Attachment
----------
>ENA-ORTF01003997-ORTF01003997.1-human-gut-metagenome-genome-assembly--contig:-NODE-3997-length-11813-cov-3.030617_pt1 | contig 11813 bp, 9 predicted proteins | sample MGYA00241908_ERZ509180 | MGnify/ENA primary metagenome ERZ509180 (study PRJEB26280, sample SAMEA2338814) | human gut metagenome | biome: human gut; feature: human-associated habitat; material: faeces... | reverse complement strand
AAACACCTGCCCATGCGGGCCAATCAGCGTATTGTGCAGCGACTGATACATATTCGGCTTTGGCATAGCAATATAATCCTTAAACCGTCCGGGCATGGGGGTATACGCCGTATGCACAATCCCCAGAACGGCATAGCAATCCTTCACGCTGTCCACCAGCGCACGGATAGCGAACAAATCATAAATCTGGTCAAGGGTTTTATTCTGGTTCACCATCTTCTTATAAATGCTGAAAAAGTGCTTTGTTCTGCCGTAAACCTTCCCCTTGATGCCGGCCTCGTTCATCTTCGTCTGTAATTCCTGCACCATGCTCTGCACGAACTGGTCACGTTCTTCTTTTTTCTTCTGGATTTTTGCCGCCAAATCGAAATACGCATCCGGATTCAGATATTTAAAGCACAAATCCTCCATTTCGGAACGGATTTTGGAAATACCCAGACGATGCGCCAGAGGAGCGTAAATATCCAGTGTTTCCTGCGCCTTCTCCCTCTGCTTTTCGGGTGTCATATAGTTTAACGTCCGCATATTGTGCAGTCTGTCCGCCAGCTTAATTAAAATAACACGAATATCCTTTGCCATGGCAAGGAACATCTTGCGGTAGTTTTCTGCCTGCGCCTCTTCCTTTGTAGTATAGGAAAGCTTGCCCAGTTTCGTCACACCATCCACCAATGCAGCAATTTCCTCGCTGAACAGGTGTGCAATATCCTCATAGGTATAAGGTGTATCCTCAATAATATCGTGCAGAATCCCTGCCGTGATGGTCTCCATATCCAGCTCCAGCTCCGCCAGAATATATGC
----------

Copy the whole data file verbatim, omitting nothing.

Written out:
>ENA-ORTF01003997-ORTF01003997.1-human-gut-metagenome-genome-assembly--contig:-NODE-3997-length-11813-cov-3.030617_pt1 | contig 11813 bp, 9 predicted proteins | sample MGYA00241908_ERZ509180 | MGnify/ENA primary metagenome ERZ509180 (study PRJEB26280, sample SAMEA2338814) | human gut metagenome | biome: human gut; feature: human-associated habitat; material: faeces... | reverse complement strand
AAACACCTGCCCATGCGGGCCAATCAGCGTATTGTGCAGCGACTGATACATATTCGGCTTTGGCATAGCAATATAATCCTTAAACCGTCCGGGCATGGGGGTATACGCCGTATGCACAATCCCCAGAACGGCATAGCAATCCTTCACGCTGTCCACCAGCGCACGGATAGCGAACAAATCATAAATCTGGTCAAGGGTTTTATTCTGGTTCACCATCTTCTTATAAATGCTGAAAAAGTGCTTTGTTCTGCCGTAAACCTTCCCCTTGATGCCGGCCTCGTTCATCTTCGTCTGTAATTCCTGCACCATGCTCTGCACGAACTGGTCACGTTCTTCTTTTTTCTTCTGGATTTTTGCCGCCAAATCGAAATACGCATCCGGATTCAGATATTTAAAGCACAAATCCTCCATTTCGGAACGGATTTTGGAAATACCCAGACGATGCGCCAGAGGAGCGTAAATATCCAGTGTTTCCTGCGCCTTCTCCCTCTGCTTTTCGGGTGTCATATAGTTTAACGTCCGCATATTGTGCAGTCTGTCCGCCAGCTTAATTAAAATAACACGAATATCCTTTGCCATGGCAAGGAACATCTTGCGGTAGTTTTCTGCCTGCGCCTCTTCCTTTGTAGTATAGGAAAGCTTGCCCAGTTTCGTCACACCATCCACCAATGCAGCAATTTCCTCGCTGAACAGGTGTGCAATATCCTCATAGGTATAAGGTGTATCCTCAATAATATCGTGCAGAATCCCTGCCGTGATGGTCTCCATATCCAGCTCCAGCTCCGCCAGAATATATGC